Wall Decorating Tips from Laura Gaskill: An Art-Buying Guide for Beginners
By: Laura Gaskill February 8, 2013
Starting a collection of art that speaks to you is a worthy goal, but it may seem out of reach … and more than a little confusing. Where do you begin? What is the difference between an original work, a limited-edition print and a poster? Where do you shop for art — especially if you don’t have thousands of dollars to spend on a single piece? We will tackle these questions and more in this handy art-buying guide, including resources for collecting on a smaller budget.
Explore your taste. Before diving in and making a purchase, spend some time getting to know what sort of work you respond to. Make weekend dates to browse local art museums and galleries, pick up an art magazine or flip through a stack of art books.
Are there certain styles, colors or subjects that draw you in? Do you gravitate toward black and white photography, modern abstract paintings, still lifes? Note what you love. Exploring and observing will build confidence, not to mention expose you to new styles and artists you might never have found otherwise.
Types of Art
Original art (and why it costs so much). Original work includes any art that is one of a kind: original paintings, drawings, sculptures and more. Why the high price? To draw a parallel to the literary world, imagine if J.K. Rowling could sell only one copy of the Harry Potter series — how much do you think that would be worth?
An artist can profit only once from the sale of an original work, such as a painting on canvas; then it’s gone. Even if the work grows in value over time, it is the collector who profits. If you understand that, it makes sense for original pieces to have a higher price than prints or reproductions.
Prints. A true print, while not one of a kind, is still an original work of art. The artist uses any one of a number of methods to create an original image on a surface like wood, rubber, stone or metal, applies color and then creates a print on paper.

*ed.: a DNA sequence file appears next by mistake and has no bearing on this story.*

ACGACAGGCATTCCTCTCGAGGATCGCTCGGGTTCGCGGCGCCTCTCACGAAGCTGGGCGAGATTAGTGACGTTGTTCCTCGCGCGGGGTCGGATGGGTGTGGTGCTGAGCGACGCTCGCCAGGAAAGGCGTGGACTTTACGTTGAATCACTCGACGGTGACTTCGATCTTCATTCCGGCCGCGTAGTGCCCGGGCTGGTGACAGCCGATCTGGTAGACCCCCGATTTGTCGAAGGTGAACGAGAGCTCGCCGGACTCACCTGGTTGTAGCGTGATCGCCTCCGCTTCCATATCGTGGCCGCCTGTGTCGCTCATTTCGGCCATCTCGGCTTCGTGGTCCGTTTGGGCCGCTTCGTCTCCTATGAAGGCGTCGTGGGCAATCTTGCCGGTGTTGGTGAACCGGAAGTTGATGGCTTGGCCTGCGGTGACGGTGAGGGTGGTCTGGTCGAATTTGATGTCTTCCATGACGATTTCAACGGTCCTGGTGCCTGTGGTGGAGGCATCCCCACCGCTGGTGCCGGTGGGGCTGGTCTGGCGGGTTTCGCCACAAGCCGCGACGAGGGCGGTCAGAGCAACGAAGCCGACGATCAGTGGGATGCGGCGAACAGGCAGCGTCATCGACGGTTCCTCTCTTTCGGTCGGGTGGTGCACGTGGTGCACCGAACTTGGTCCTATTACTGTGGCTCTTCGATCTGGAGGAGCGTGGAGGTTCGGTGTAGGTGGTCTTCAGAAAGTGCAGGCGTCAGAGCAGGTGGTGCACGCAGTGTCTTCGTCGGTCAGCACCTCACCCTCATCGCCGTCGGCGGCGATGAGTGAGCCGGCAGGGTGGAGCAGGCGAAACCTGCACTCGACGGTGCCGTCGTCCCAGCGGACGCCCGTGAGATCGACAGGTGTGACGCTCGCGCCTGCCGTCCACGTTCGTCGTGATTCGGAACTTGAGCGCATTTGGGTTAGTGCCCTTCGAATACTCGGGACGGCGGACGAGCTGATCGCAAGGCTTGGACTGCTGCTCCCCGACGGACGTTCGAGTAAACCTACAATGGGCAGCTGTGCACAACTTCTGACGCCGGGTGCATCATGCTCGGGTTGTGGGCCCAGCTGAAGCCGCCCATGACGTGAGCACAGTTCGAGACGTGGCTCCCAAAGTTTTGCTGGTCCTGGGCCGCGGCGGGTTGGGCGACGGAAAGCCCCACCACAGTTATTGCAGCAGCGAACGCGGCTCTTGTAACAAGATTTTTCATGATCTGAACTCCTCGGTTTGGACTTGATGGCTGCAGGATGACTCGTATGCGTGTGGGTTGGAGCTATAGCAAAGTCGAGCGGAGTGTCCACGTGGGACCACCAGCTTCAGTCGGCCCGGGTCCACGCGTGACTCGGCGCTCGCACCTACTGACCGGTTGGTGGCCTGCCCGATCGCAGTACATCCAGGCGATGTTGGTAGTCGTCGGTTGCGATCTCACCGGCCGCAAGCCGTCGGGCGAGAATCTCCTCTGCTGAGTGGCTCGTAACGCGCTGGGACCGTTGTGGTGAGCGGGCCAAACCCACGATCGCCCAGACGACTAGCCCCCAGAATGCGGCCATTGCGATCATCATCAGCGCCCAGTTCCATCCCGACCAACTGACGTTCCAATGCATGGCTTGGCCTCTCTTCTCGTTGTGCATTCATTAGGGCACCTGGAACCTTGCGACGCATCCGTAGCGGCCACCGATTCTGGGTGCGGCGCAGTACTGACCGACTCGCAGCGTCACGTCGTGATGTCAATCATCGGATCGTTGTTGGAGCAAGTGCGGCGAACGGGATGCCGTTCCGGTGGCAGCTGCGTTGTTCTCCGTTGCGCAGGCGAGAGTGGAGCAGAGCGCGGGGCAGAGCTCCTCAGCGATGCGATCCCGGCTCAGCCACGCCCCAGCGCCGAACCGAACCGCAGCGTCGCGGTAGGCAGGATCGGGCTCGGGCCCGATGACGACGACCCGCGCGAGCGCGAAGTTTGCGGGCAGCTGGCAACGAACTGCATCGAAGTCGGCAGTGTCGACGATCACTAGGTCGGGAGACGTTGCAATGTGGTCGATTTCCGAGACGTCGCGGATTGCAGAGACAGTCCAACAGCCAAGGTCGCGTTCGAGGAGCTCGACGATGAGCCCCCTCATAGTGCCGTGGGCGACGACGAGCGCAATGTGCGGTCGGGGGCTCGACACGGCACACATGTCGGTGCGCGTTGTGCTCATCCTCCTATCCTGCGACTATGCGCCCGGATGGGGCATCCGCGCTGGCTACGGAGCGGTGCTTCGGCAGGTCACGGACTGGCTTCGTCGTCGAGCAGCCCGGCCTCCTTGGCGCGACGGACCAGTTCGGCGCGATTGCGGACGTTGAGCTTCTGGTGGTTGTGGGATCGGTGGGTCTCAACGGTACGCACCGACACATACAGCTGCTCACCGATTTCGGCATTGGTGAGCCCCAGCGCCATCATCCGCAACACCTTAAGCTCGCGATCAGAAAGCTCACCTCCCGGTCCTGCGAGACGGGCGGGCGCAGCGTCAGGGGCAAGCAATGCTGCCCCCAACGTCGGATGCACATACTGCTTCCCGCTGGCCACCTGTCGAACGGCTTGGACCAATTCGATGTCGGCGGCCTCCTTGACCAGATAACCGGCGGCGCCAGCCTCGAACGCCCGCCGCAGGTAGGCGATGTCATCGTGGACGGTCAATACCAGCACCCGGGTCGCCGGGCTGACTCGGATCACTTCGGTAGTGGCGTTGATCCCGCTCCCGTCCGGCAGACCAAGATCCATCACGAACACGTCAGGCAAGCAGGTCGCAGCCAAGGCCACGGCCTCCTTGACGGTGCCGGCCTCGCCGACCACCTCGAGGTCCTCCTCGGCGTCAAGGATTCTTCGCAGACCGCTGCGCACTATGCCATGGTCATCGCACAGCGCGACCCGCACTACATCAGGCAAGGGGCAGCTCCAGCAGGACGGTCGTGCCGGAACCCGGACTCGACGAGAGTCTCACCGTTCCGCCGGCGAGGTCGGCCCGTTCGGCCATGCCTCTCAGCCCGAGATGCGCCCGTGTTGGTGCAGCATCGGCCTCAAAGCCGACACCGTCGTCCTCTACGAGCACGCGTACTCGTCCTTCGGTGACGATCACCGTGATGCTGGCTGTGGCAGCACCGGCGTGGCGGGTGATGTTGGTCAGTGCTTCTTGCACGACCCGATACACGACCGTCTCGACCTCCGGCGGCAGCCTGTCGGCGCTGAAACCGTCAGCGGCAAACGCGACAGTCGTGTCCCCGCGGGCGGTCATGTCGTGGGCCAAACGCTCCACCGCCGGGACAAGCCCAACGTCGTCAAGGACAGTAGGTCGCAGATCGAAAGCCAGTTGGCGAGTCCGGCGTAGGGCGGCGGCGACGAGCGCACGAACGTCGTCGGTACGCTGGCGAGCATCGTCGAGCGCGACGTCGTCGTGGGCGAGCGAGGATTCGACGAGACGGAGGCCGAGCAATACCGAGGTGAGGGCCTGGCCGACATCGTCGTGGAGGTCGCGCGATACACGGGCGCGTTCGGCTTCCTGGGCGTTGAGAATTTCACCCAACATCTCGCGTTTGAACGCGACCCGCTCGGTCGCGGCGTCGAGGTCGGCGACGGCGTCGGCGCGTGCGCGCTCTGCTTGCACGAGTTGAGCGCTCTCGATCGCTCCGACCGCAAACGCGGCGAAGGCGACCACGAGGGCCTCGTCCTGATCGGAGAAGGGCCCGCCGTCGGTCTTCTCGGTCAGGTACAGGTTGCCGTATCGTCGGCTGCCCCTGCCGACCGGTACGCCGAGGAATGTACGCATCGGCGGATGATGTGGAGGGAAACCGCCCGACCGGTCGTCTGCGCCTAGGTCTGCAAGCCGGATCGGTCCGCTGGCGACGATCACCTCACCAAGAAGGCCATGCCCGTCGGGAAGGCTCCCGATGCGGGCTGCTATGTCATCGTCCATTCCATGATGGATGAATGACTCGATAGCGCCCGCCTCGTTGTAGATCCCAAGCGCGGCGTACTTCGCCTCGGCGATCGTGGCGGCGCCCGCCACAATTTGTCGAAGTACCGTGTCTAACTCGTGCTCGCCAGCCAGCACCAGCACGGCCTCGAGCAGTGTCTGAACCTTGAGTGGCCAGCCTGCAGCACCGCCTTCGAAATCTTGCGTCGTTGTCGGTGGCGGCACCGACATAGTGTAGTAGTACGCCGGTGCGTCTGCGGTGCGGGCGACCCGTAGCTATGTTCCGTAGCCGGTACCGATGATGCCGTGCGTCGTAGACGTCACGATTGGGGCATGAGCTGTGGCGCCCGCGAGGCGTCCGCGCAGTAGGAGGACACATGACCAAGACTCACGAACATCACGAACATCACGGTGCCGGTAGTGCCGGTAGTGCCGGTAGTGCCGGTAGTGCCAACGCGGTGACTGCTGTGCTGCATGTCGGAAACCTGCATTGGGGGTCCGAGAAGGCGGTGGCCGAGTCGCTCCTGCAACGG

Print types include engravings, lithographs, screen prints, aquatints, linocuts and woodblock prints.
Limited-edition prints. If the artist sets a limit for the number of prints he or she will make with a given image, that is known as a limited edition. Of course, today the lines are being blurred, with artists using digital media to create original works, and a piece may be called a limited-edition print even if it was created or reproduced digitally — that is, it’s not one of the types listed earlier.
Term to know: A run includes all prints made from a given work. For instance, “a run of 50” means the artist created 50 limited-edition prints from the original piece.
Posters and reproductions. When an artist creates an original work and reproduces it (usually digitally) without limiting the run, it is a poster, or a reproduction. Posters are a great way to explore art, since they are so budget friendly — once you build up a bit of a collection, you could even swap out art seasonally.
Fine art photography. Since photographs by their very nature are easily reproduced, it is up to the photographer to limit the number of prints created with a certain image. Generally, the fewer prints available, the higher the price.
Where to Shop
Finding affordable art. The world of art buying has become much more democratic in recent years, thanks in great part to the influence of online retailers and auction sites offering well-curated art collections, available no matter where you are and at every price point.